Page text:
The downside of my very own militant union

Workers marching on strike

I’ve told you many times that I revere my esteemed hematologist, Dr. Blood. She has kept me alive and well since my diagnosis with leukemia. I’d be long dead without her. This knowledgeable and dedicated physician has well earned my adulation.

During each of my hospital stays since I’ve been under her care, Dr. Blood has appeared on an as-needed basis just like a fairy godmother, consulting with the doctors charged with my care. She doesn’t interfere; she’s just hovering in the background if she’s needed, although she does add her two, five, or even ten cents’ worth if it’s warranted.

During my recent hospitalization, Dr. Blood visited me briefly for the first few days to make sure I was on track. She reviewed my file before she came and was always up to date on my condition and my care. Each day I peppered her with questions, and she always answered patiently and clearly. She even minimized the effort she expended overseeing my care, framing her visits as “social” and blaming them on her obsessive nature.

Over the course of my infection, my blood counts tanked. My white count fell within the normal range, which is atypical for me, my platelets, which had recently reached a safer higher level, began to fall, and my red blood count, which had, after months of iron supplementation, finally reached the normal range, dropped precipitously. Anemia, here we come, again.

I expected the dropping blood counts had something to do with my infection, but I wasn’t sure how. So, during one late-day visit, I asked the esteemed Dr. Blood to explain what was happening. She provided her interpretation in beautiful terms that even I, the concrete one, could understand.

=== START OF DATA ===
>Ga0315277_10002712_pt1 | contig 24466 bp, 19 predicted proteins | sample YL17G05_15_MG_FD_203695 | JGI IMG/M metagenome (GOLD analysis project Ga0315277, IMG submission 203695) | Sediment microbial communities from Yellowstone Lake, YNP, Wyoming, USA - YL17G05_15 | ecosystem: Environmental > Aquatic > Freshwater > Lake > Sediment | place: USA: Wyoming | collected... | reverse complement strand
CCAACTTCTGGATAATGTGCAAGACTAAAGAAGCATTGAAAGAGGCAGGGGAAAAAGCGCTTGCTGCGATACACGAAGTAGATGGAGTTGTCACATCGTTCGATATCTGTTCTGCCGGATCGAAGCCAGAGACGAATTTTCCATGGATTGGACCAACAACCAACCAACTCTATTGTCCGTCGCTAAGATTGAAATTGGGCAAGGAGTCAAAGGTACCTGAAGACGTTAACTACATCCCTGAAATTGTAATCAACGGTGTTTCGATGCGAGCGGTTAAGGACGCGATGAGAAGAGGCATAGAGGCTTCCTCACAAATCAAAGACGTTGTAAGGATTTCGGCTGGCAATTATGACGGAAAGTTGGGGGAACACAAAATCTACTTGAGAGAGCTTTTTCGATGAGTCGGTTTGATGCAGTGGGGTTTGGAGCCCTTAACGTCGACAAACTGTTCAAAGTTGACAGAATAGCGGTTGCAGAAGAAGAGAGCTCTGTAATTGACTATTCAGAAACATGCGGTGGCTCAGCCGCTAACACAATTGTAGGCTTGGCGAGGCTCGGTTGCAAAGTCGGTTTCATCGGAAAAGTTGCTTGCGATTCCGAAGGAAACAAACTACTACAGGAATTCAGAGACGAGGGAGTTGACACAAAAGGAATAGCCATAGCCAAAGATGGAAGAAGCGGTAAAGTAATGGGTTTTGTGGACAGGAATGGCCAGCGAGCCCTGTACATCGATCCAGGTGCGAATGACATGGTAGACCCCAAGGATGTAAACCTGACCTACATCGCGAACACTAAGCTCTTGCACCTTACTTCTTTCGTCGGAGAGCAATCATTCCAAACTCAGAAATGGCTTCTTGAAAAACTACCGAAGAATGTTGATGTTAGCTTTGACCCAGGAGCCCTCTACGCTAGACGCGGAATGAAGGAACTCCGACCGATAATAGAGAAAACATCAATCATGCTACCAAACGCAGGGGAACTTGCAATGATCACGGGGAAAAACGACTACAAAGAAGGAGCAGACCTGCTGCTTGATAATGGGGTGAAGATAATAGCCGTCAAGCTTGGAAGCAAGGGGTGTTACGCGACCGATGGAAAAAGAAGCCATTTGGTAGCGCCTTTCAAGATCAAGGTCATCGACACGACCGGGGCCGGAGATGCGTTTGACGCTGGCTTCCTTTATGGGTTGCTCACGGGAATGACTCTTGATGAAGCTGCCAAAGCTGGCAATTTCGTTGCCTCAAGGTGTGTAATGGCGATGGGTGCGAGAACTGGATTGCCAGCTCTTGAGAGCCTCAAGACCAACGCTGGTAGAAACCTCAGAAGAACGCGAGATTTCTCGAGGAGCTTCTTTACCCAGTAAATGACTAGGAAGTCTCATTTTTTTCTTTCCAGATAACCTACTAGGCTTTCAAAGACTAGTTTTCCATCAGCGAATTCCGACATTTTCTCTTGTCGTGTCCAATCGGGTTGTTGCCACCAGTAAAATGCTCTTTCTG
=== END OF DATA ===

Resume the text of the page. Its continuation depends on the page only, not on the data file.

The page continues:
“Think of your bone marrow as militant union workers, ” she said. “If conditions aren’t perfect, those workers will refuse to do their job.” Thus, my blood counts would be expected to drop while my body fought the widespread infection, and to rebound once my condition had improved. Makes sense, doesn’t it? No wonder I’d lost my appetite. My innermost innards were on strike!

The day I was to be discharged from hospital, my platelets were especially low. The resident discharging me wanted to top me up before he released me, but first he asked: “What would the esteemed Dr. Blood do?” J. and I knew exactly what Dr. Blood would do. She would say: “Big deal. Don’t play tackle football or get into any bar fights for a few days and you’ll be fine.” Upon hearing this, the resident sent me away with follow-up bloodwork to review with my doctors, just in case.

Yesterday I went for that bloodwork, and tomorrow I will review the results with Dr. Family. If my newfound voracious appetite is any indication of my internal strike status, I expect good news. Dr. Blood received a copy of this bloodwork as well, which of course she will review. If she has any concerns, she’ll alert me. That’s just the obsessive way she is. Takes one to know one.

 

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